Especially, adaptability skills lead to increased mental health Banihashemian and Moazzen (17) found a positive relationship between general health and emotional intelligence. Shhadi et al. (18) also, concluded that emotional intelligence is reversely related to symptoms of anxiety and is capable of predicting anxiety symptoms.

The results of some researches have suggested that ethnic, geographic, cultural, and other demographic factors may play an important role in both emotional intelligences and mental or general health (4, 6, 10, 14, 16).

Thus, it is necessary that above-mentioned variables in age, gender, cultural, ethnic, regional, and other groups are studied separately. Considering this point, the purpose of this study was to assess the relationship between emotional intelligence and mental health among students in the University of Guilan, north of Iran, which may have differences in comparison with other populations.

2. Materials and Methods

This cross-sectional study was performed on all undergraduate students of Guilan University during 2010 - 2011. The samples included 62 men and 74 women. The subjects’ age range was from 19 to 24 (mean ± standard deviation = 21.40 ± 2.70). They were selected according to the stratified random sampling method.

To collect data, Schutte self-report emotional intelligence test (SSEIT) and general health questionnaire (GHQ-28) were used.

Schutte self-report emotional intelligence test comprises 33 self-report statements designed to measure the components of emotional intelligence proposed in Salovey and Meyer’s original theory of emotional intelligence (8). Participants were asked to rate on a Likert scale the extent to which they strongly disagreed (1) or strongly agreed (5) with each statement such as “I have control over my emotions” or “I expect good thing to happen.” The instrument measures emotional management (in self and others), emotional perception and emotional utilization (19). The SSEIT has an acceptable level of internal consistency (α = 0.87) and test-retest reliability (r = 0.78) (20). Furthermore, Williams et al. (21) reported good internal reliability (α = 0.86). The test-retest reliability and Cronbach’s α of the Persian version of SSREI was 0.77 and 0.85, respectively (P < 0.001). The correlation coefficient of emotional intelligence scale with “the satisfaction with life scale,” “depression anxiety stress scales” and “trait meta-mood scale” were also found to be 0.48, -0.46 and 0.49 respectively, which were also significant (P < 0.001) (22).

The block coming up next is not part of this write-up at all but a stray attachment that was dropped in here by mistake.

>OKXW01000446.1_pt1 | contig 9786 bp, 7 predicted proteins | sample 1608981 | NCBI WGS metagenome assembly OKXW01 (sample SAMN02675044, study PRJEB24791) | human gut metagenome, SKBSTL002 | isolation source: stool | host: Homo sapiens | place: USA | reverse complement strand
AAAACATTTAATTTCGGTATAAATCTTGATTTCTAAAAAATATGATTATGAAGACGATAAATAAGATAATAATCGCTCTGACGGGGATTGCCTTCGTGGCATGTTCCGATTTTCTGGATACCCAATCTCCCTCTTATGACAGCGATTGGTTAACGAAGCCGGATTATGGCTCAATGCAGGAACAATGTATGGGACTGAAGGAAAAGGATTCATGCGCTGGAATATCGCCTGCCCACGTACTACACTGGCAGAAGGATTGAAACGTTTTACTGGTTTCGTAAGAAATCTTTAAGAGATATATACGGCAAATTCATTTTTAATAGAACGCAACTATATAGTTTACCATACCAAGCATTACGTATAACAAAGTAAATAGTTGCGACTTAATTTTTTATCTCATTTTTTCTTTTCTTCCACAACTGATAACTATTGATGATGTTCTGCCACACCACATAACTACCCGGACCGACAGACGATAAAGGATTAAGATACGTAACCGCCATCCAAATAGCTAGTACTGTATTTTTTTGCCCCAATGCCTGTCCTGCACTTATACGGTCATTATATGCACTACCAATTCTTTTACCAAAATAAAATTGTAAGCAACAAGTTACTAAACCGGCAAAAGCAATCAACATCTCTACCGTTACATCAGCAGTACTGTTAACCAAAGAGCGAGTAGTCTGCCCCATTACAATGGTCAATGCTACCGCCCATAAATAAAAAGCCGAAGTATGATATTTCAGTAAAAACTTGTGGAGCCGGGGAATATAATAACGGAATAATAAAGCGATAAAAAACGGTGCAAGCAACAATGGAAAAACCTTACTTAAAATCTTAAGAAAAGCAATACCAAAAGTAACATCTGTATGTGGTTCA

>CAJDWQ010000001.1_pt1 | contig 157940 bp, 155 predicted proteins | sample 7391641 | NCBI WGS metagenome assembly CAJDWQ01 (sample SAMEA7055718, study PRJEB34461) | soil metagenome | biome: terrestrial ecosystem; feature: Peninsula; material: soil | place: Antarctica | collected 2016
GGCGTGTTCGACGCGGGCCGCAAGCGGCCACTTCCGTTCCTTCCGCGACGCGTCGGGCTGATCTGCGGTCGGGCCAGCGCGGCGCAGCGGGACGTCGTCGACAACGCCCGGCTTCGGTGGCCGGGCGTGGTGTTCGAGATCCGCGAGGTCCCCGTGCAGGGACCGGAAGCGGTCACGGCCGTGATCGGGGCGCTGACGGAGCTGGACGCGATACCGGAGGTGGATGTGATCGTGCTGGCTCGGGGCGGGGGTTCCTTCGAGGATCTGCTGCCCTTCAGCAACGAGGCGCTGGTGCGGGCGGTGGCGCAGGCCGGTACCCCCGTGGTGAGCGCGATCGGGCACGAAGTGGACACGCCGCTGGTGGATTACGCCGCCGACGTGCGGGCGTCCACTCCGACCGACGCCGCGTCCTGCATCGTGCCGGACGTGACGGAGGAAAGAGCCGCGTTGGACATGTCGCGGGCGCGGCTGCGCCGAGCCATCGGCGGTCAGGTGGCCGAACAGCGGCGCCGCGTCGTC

Moreover, GHQ-28 is a 28-items measure that has been widely used since 1978 after being introduced by Goldberg and Williams (23). This questionnaire asks respondents to indicate how their health has been over the last few weeks on 4-point scales (better than usual = 0, much worse than usual = 3). The GHQ-28 has four scales: somatization, social dysfunction, anxiety and depression. Higher scores indicate more self-reported psychological symptoms (15). Cronbach’s alpha coefficients for somatization, anxiety, social dysfunction and depression were 0.67, 0.71, 0.59, and 0.75, respectively (24). In Iran, reliability and validity of GHQ-28 have studied in some investigations. In one of these researches in Isfahan, Iran, criterion validity, Chronbach’s alpha and split reliability coefficient were found to be 0.78, 0.97, and 0.90, respectively (25).

3. Results

In the present study, 136 subjects participated and completed the questionnaires. From this group, 74 cases were female and 62 were male. The result of t-test showed that there was no significant statistical difference in age between two subgroups (male and female).